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Biological and Medical Sciences > Classification by Discipline > Immunology

Branch: Sci-Wiki
Type: General Knowledge
Intention: For Publication
Read/Write Permissions: Open Access
Authors :
08.10.2009 - Christopher Dyer  -  Sci-Mate   
08.10.2009 - Wendy Dawson   
05.05.2009 -   -  UVa   
24.04.2009 -   -  CHUL   

Neutrophils are short-lived (typically, less than 24 hrs in circulation), non-proliferating, terminally-differentiated granulocytes. They constitute the majority of circulating granulocytes and are, generally, the first cells to migrate toward inflammatory lesions (reviewed: (Furze and Rankin, 2008)) where they initiate host defense functions including the phagocytosis of invading microorganisms (Chon and Hirsch, 1960), the generation of oxygen-derived reactive agents (Babior et al., 1973) and the release of proteolytic enzymes (Reeves et al., 2002).


[edit] Immune Function

Frequent and severe infections in patients with defects in neutrophil function confirm their importance in host defense against infection (Holmes et al., 1967). They have also been shown to deliver an enormous destructive capacity that can cause significant tissue damage. Their unchecked activation has been associated with disease states such as ischemia, gram-negative bacterial sepsis and rheumatoid arthritis (reviewed, (Segal, 2005)). Elevated numbers of neutrophils in the synovial fluid of patients with arthritis support a role for these cells in joint destruction {reference needed}. Unraveling endogenous mechanisms which regulate and specifically limit neutrophil activation is, in turn, of interest in the context of identifying new and better therapeutic targets in the treatment of inflammatory diseases associated with unrepressed neutrophil activation.

[edit] Phagocytosis

Following the engulfment of a microorganism, Neutrophils release a respiratory oxidative burst to kill and break down the organism.

[edit] Cytokines

Neutrophils can respond to specific stimuli by synthesizing and releasing an array of chemical signals including: interleukin(IL)-1β, IL-1 receptor antagonist, IL-8, both granulocyte and macrophage colony-stimulating factors (CSF), inflammatory peptide (MIP)-1α and β, MIP-2, MIP-3, and interferon-α, each of which differentially contribute to the regulation of the inflammatory response (reviewed, (Kasama et al., 2005)). In addition, neutrophils synthesize antimicrobicidal proteins, extracellular matrix proteins fibronectin and thrombospondin (Kreis et al., 1989). Of interest, neutrophils constitute the main source of leukotriene (LT)B4 (Henderson and Klebanoff, 1983) and platelet-activating factor(PAF) {reference needed}, which are potent agonist and chemotactic agents for leukocytes, and can also generate significant amounts of prostaglandin (P)GE2 and thromboxane (TX)A2 {reference needed}.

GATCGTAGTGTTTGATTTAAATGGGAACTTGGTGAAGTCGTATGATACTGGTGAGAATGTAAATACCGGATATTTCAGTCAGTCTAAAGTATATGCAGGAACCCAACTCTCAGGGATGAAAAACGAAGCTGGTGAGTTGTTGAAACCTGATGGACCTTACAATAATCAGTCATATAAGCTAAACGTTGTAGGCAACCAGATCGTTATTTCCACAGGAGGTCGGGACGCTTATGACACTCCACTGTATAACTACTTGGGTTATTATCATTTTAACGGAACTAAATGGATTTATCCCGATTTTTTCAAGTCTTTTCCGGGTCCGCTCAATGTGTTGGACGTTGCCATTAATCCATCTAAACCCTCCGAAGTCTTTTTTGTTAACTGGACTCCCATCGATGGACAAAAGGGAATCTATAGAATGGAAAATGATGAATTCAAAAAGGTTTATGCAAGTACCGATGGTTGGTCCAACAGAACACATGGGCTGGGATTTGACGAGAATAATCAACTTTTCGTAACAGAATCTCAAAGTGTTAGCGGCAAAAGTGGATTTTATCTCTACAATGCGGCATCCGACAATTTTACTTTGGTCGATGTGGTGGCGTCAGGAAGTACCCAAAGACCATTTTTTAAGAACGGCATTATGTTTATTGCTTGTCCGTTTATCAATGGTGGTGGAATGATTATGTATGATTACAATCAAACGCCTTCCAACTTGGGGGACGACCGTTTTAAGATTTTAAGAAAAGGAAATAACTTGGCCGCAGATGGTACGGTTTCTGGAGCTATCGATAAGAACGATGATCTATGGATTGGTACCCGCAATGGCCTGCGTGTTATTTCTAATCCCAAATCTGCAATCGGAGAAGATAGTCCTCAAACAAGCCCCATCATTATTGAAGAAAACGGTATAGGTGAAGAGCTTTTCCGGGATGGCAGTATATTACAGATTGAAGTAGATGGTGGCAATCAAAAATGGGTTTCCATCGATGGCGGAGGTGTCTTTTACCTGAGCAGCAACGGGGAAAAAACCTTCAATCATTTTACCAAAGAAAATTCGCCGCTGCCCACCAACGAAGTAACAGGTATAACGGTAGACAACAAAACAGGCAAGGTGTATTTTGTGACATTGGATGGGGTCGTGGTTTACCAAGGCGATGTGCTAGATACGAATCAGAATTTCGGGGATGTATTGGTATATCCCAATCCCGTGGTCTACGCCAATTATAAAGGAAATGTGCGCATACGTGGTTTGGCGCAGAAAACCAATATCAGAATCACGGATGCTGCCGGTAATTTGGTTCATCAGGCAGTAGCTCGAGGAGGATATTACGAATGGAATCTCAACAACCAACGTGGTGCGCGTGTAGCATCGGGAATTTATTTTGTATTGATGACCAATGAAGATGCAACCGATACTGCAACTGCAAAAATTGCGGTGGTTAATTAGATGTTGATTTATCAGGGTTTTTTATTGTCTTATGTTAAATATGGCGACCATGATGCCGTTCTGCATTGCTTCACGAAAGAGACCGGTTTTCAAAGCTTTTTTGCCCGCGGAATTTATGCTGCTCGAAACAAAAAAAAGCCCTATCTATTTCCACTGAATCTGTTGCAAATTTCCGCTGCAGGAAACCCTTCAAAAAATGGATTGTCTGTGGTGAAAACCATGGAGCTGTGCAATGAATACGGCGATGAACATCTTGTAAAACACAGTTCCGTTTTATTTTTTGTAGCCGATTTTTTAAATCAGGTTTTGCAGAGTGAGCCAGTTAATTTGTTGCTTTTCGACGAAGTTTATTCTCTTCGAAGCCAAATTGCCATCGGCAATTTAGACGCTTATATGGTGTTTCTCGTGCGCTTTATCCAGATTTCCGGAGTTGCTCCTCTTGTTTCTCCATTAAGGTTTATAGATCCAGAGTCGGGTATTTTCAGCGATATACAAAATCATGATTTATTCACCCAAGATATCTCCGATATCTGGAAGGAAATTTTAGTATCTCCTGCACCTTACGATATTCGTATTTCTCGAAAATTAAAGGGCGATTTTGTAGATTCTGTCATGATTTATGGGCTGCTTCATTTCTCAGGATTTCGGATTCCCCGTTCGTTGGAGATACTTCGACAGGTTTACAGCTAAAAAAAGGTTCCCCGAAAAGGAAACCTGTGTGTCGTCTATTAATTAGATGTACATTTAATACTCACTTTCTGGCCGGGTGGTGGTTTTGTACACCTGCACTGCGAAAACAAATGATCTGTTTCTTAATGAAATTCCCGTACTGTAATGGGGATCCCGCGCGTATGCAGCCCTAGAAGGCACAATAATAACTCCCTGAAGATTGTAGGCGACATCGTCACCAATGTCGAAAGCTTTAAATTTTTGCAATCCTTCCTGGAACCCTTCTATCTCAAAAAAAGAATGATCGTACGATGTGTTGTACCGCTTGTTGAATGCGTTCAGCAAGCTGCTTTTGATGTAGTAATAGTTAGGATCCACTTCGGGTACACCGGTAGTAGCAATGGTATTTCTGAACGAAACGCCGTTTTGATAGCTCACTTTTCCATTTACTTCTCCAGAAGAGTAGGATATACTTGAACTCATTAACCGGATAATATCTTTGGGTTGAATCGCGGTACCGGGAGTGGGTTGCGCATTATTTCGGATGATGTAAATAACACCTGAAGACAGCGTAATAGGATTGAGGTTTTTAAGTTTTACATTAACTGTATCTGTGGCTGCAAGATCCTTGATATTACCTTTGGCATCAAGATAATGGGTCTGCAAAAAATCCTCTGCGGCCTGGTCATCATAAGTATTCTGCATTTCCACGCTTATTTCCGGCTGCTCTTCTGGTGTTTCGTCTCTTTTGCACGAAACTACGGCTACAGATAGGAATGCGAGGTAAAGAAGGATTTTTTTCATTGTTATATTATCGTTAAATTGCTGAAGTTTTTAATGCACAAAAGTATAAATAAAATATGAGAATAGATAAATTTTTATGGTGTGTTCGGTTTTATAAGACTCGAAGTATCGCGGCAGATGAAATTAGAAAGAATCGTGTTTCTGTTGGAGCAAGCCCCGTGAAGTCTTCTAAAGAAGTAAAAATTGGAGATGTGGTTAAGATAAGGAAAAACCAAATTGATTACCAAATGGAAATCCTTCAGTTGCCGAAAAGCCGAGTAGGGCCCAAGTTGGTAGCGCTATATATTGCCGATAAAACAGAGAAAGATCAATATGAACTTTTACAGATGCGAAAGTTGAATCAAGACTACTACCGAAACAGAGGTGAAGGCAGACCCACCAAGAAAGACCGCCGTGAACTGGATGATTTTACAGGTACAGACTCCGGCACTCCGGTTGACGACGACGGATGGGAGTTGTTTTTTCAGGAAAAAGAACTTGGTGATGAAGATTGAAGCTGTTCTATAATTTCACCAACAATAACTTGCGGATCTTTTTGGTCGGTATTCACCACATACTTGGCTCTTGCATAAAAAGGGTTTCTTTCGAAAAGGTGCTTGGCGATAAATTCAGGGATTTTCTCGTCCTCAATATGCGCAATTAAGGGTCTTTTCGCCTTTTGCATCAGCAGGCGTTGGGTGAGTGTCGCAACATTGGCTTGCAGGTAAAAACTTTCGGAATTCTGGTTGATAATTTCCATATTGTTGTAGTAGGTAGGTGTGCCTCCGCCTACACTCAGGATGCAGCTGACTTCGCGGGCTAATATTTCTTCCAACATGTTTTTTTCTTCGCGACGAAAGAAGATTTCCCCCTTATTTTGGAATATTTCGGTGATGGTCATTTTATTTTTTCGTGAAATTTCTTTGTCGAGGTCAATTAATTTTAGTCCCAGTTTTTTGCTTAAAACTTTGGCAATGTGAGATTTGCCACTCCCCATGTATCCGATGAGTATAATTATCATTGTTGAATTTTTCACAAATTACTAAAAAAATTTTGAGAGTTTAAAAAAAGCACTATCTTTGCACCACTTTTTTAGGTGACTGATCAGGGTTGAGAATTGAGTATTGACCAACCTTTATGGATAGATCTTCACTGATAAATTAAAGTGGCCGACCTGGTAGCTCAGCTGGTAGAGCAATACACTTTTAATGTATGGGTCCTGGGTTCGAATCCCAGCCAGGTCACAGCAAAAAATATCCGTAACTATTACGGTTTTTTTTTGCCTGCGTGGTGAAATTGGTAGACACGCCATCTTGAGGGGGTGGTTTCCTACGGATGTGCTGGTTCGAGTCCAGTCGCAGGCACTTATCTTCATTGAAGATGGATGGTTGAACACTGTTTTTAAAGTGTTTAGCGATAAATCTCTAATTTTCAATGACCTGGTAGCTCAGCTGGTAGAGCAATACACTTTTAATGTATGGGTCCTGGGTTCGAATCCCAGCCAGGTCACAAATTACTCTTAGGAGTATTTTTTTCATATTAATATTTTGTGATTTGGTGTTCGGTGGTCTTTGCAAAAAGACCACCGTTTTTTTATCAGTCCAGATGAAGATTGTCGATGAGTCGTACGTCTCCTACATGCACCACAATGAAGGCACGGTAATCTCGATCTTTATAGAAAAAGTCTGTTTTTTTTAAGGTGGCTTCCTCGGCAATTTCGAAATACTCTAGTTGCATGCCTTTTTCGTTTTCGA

[edit] Activation

The activation of neutrophils can be elicited by a large series of stimuli. However, several stimuli have been shown to activate neutrophils when "primed" by another chemical that on its own does not produce a detectable response {references needed}. This seems to be a mechanism suitable to trigger the appropriate defensive response where it is needed in a potentially damaging environment, since many of the most active neutrophil stimuli are derived from bacterial products, for instance, the formylated peptides and peptidoglycan, which explains the strong association of neutrophil infiltration with Gram positive bacterial infection.

[edit] References

Babior,B.M., Kipnes,R.S., and Curnutte,J.T. (1973). Biological defense mechanisms. The production by leukocytes of superoxide, a potential bactericidal agent. J. Clin. Invest 52, 741-744. Chon,Z.A. and Hirsch,J.G. (1960). The influence of phagocytosis on the intracellular distribution of granule-associated components of polymorphonuclear leucocytes. J. Exp. Med. 112, 1015-1022.
Furze,R.C. and Rankin,S.M. (2008). Neutrophil mobilization and clearance in the bone marrow. Immunology 125, 281-288. Henderson,W.R. and Klebanoff,S.J. (1983). Leukotriene production and inactivation by normal, chronic granulomatous disease and myeloperoxidase-deficient neutrophils. J. Biol. Chem. 258, 13522-13527.
Holmes,B., Page,A.R., and Good,R.A. (1967). Studies of the metabolic activity of leukocytes from patients with a genetic abnormality of phagocytic function. J. Clin. Invest 46, 1422-1432. Kasama,T., Miwa,Y., Isozaki,T., Odai,T., Adachi,M., and Kunkel,S.L. (2005). Neutrophil-derived cytokines: potential therapeutic targets in inflammation. Curr. Drug Targets. Inflamm. Allergy 4, 273-279.
Kreis,C., La,F.M., Menard,C., Paquin,R., and Beaulieu,A.D. (1989). Thrombospondin and fibronectin are synthesized by neutrophils in human inflammatory joint disease and in a rabbit model of in vivo neutrophil activation. J. Immunol. 143, 1961-1968. Reeves,E.P., Lu,H., Jacobs,H.L., Messina,C.G., Bolsover,S., Gabella,G., Potma,E.O., Warley,A., Roes,J., and Segal,A.W. (2002). Killing activity of neutrophils is mediated through activation of proteases by K+ flux. Nature 416, 291-297. Segal,A.W. (2005). How neutrophils kill microbes custom essay. Annu. Rev. Immunol. 23, 197-223.

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